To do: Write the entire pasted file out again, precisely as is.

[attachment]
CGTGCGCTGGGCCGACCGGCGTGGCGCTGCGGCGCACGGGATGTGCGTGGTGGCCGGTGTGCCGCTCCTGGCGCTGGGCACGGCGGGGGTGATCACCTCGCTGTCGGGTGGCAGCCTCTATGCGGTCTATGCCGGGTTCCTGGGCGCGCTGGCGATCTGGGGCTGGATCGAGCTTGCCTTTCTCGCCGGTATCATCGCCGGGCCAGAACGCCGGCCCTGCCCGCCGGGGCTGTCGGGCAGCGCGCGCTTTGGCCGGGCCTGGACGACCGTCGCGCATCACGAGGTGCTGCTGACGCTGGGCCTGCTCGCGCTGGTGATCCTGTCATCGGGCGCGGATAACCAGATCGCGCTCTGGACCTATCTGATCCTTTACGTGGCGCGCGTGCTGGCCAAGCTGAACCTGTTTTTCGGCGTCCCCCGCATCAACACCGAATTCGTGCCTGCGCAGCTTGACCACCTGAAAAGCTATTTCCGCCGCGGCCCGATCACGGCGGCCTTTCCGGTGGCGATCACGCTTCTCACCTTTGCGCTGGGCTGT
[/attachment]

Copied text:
CGTGCGCTGGGCCGACCGGCGTGGCGCTGCGGCGCACGGGATGTGCGTGGTGGCCGGTGTGCCGCTCCTGGCGCTGGGCACGGCGGGGGTGATCACCTCGCTGTCGGGTGGCAGCCTCTATGCGGTCTATGCCGGGTTCCTGGGCGCGCTGGCGATCTGGGGCTGGATCGAGCTTGCCTTTCTCGCCGGTATCATCGCCGGGCCAGAACGCCGGCCCTGCCCGCCGGGGCTGTCGGGCAGCGCGCGCTTTGGCCGGGCCTGGACGACCGTCGCGCATCACGAGGTGCTGCTGACGCTGGGCCTGCTCGCGCTGGTGATCCTGTCATCGGGCGCGGATAACCAGATCGCGCTCTGGACCTATCTGATCCTTTACGTGGCGCGCGTGCTGGCCAAGCTGAACCTGTTTTTCGGCGTCCCCCGCATCAACACCGAATTCGTGCCTGCGCAGCTTGACCACCTGAAAAGCTATTTCCGCCGCGGCCCGATCACGGCGGCCTTTCCGGTGGCGATCACGCTTCTCACCTTTGCGCTGGGCTGT